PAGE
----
I started to offer some additional detail in my last post about how the technology- and writing-intensive version of our plebe composition course that I led and co-piloted last semester supported the “habits of mind” detailed in the Framework for Success in Postsecondary Writing document developed and produced by the Council of Writing Program Administrators, the National Writing Project, and the National Council of Teachers of English.
Here’s the short version: the adaptability across multiple information systems that the pedagogy we developed in our eight sections and the regular, rigorous, and reflective practice and instruction in writing that we gave our students (1) aligns well with nationally accepted pedagogies and outcomes and (2) produced a positive and statistically significant correlation between how much students wrote and how well they performed on blind-graded end-of-semester writing assessment measures.
In other words, what we did worked. Here’s how we tried to develop the other four (out of the total of eight) habits of mind that I started to describe last time.
Persistence – the ability to sustain interest in and attention to short- and long-term projects. (As Clancy pointed out, this is the habit of mind in which our students have perhaps the most significant advantage: at the nation’s premier and highest-ranked military academy, where our students compete for Rhodes and Marshall scholarships with students at Harvard, Yale, and Princeton, we don’t lack for high-initiative self-starters. Our students are trained and temperamentally inclined to do what they’re asked. The plebes come straight out of the military basic-training rigors of “Beast Barracks” into our classrooms, and many of them have express their adherence to the maxim, “Fake it ’til you make it”: the notion that even if you can’t yet do it, keep trying and going through the motions until you can. That attitude is a remarkable asset in the classroom, especially when they’re also consistently urged to take advantage of every resource possibly available to them, including instructor advice. If I encourage them to do something, and model it convincingly, they’ll do it, and give me reports long after they’ve departed my course about how well they’ve done. I kind of love that.)
Responsibility – the ability to take ownership of one’s actions and understand the consequences of those actions for oneself and others. (Perhaps more than anything else, this is what sets Academy students apart from others. The demand for persistence and initiative, coupled to the forthrightness necessitated by the cadet-run honor system and its implementation of the Cadet Honor Code, and the command structure set up in the Corps of Cadets in which cadets take on increasing responsibility for the actions of cadets in classes below them as they advance through the ranks from plebe through yearling and cow to firstie, all lead to a system in which personal responsibility is foremost. Cadets eagerly give credit to those who have helped them out, and seek recognition for their actions. When they fail, they’re almost always the first to acknowledge it, and typically follow up that acknowledgement with a request for advice on how to improve. They own their actions, and they give full credit — good and bad — to the actions of others, as well.)
Flexibility – the ability to adapt to situations, expectations, or demands. (This is another advantage I’d argue Academy students tend to possess over others. Before they get to our FYC classroom, they’ve gone through Beast Barracks. The Army’s developed plenty of ways to help them learn to “Improvise, adapt, and overcome.” And their instructors run the range from cuddly civilian nice-guys to officers cycling into West Point fresh out of command of a Ranger or Special Forces unit. We demand that cadets excel in all three domains — athletic, military, and academic — rather than just one. And their strengths in the athletic or military domains can contribute to their performance in the academic classroom in surprising ways. They tend to understand the idiosyncrasies of the rhetorical situation in ways that some instructors at more conventional institutions might not anticipate.)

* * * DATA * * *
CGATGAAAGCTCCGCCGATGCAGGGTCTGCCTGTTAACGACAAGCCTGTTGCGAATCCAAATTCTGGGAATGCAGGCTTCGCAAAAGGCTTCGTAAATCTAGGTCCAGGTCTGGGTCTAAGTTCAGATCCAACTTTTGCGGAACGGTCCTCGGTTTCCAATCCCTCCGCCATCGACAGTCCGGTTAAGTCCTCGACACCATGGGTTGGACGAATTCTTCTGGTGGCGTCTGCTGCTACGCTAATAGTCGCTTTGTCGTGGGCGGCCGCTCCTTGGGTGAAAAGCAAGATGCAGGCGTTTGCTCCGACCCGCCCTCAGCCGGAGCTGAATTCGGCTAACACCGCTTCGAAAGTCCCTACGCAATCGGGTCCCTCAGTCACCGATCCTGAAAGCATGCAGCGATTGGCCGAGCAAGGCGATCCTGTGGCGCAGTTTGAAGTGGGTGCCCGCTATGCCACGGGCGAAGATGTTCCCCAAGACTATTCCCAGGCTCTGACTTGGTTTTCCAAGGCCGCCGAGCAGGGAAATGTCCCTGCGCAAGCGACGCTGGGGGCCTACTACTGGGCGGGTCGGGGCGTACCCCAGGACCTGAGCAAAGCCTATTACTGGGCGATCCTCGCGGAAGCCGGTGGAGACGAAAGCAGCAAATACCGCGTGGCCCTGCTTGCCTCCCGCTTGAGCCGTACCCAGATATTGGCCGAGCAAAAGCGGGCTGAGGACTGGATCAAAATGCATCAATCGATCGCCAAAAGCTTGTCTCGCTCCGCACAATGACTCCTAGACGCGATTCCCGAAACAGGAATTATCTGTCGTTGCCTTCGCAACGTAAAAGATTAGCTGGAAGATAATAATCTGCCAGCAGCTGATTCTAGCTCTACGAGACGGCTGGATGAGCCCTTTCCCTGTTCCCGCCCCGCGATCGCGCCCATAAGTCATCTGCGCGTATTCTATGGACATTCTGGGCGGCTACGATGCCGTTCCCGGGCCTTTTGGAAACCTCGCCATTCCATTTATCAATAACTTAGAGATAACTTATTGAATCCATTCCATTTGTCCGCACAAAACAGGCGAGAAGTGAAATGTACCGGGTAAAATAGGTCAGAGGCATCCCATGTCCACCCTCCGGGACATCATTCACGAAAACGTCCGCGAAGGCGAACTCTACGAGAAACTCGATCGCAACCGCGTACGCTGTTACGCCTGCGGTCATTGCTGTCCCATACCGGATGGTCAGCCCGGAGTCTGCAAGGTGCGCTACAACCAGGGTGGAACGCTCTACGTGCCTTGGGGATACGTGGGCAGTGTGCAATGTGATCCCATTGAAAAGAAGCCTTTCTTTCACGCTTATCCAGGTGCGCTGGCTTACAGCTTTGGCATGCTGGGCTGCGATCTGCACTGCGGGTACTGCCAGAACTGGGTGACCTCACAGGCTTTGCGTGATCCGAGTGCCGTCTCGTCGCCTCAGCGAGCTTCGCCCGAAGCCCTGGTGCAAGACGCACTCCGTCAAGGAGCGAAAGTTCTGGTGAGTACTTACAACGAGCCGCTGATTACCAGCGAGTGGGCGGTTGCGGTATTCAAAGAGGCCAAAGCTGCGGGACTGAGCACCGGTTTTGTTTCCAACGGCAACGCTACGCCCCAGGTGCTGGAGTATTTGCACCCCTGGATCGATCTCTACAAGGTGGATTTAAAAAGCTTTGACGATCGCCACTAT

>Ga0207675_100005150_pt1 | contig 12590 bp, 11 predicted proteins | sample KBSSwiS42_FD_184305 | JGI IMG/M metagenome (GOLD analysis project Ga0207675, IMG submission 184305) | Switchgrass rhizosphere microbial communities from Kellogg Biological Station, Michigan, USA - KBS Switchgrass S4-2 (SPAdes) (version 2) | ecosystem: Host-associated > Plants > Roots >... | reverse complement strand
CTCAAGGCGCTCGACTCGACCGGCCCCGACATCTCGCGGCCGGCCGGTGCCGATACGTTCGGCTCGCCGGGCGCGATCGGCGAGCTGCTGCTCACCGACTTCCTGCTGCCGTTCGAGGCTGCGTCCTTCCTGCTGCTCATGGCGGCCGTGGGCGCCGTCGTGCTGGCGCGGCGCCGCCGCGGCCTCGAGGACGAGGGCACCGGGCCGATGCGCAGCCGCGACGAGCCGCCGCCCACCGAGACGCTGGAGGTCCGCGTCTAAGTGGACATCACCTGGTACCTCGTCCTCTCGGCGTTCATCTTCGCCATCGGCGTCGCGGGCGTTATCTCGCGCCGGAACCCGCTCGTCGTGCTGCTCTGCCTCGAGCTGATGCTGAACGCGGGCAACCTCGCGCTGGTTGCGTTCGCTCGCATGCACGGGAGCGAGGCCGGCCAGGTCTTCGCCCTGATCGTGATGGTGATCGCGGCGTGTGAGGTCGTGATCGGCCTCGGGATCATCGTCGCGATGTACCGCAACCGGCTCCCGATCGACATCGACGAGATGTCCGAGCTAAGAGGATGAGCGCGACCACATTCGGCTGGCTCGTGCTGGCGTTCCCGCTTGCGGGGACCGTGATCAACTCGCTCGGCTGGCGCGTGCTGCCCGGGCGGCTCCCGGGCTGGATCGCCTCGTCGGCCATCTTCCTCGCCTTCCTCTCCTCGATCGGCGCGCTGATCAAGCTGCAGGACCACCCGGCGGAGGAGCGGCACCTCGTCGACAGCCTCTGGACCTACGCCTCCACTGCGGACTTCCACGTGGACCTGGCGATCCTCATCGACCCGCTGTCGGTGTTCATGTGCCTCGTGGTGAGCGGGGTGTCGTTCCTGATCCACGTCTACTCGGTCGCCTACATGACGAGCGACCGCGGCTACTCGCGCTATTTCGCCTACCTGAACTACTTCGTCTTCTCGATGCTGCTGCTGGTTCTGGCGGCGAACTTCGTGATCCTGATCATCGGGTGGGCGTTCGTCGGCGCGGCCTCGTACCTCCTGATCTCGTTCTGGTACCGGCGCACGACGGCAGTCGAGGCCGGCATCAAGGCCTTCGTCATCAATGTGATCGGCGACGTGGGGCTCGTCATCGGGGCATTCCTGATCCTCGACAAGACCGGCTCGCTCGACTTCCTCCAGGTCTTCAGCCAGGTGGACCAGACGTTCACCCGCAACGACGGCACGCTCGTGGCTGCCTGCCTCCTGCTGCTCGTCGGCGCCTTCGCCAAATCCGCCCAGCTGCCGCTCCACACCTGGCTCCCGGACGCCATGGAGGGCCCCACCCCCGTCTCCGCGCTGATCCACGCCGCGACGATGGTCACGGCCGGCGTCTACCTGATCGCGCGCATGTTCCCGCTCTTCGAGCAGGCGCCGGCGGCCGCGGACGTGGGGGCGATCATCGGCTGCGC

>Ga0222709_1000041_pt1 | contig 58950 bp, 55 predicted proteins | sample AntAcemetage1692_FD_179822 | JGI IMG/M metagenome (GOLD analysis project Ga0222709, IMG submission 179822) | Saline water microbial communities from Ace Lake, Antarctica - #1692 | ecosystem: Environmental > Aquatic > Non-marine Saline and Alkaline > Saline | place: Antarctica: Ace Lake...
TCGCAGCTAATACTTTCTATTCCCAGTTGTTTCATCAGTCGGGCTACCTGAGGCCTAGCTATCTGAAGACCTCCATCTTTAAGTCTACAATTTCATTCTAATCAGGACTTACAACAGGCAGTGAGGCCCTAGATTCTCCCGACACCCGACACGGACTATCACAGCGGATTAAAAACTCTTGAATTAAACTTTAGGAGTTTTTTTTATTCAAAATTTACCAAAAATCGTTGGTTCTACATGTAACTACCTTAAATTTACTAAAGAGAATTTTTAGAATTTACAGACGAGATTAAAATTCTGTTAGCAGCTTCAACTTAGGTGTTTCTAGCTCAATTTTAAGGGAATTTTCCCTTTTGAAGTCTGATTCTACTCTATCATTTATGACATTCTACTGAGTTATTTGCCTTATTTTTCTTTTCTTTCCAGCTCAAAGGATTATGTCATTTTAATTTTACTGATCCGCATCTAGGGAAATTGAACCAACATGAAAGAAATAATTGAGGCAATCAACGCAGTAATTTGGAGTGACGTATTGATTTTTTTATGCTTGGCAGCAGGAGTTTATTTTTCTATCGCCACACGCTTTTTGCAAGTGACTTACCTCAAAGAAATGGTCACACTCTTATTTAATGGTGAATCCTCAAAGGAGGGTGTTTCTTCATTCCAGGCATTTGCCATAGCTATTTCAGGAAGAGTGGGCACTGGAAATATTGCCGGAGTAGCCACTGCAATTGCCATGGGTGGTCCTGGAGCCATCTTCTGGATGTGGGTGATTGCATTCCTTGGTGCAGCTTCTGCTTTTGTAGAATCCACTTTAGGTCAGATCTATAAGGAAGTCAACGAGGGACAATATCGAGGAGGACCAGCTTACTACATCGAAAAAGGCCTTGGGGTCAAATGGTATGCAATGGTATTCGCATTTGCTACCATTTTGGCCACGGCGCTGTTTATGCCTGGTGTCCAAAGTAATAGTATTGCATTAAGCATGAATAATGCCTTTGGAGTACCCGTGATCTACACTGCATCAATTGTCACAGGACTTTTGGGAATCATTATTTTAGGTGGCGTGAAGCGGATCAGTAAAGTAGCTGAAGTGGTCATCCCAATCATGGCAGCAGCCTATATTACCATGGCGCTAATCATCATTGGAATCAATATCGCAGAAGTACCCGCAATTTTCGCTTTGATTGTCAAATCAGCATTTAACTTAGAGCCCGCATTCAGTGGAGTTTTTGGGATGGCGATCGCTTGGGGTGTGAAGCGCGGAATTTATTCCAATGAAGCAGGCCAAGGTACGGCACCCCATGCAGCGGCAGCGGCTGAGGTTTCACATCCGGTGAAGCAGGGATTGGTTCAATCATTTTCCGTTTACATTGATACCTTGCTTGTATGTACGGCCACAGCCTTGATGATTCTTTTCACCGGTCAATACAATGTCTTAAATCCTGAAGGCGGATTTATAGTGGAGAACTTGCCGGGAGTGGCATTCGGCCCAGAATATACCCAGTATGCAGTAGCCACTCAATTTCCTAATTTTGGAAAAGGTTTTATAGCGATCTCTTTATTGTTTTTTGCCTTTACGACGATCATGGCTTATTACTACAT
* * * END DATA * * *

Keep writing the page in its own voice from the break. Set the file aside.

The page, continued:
Metacognition – the ability to reflect on one’s own thinking as well as on the individual and cultural processes used to structure knowledge. (I’ve tried to actively promote reflection-as-metacognition in the service of knowledge transfer since I arrived at West Point, but I worry that I’ve been largely unsuccessful, in part because the Army’s institutional structures and discourses have to a degree co-opted research on reflection and metacognition: it’s become an often contentless buzzword here. The Army does After-Action Reviews and thinks of it as metacognition, rather than paying attention to the constraints and processes that led to a given outcome, and that leads in turn to the ways many of my students don’t want to think about constraints and processes, but only about actions and outcomes. Method and motivation seem sometimes not to matter, even as we pay them lip service in the interest of reflection. The best thing I might do, I think, would be to keep a dual-column index of my end-of-paper comments and their end-of-paper reflections for all their assignments, and maybe even to make it a triple-entry notebook, with their reactions to the intersections between the first two columns in the third column.)
So: the pedagogy in the pilot course I’ve led has promoted, I think, significant advantage on the part of students here in many of the habits of mind that lead to success in postsecondary writing, and I’ve got a ways to go in some other areas. I’ll talk next time about how I work in terms of the five approaches the Framework recommends in order to promote those habits of mind.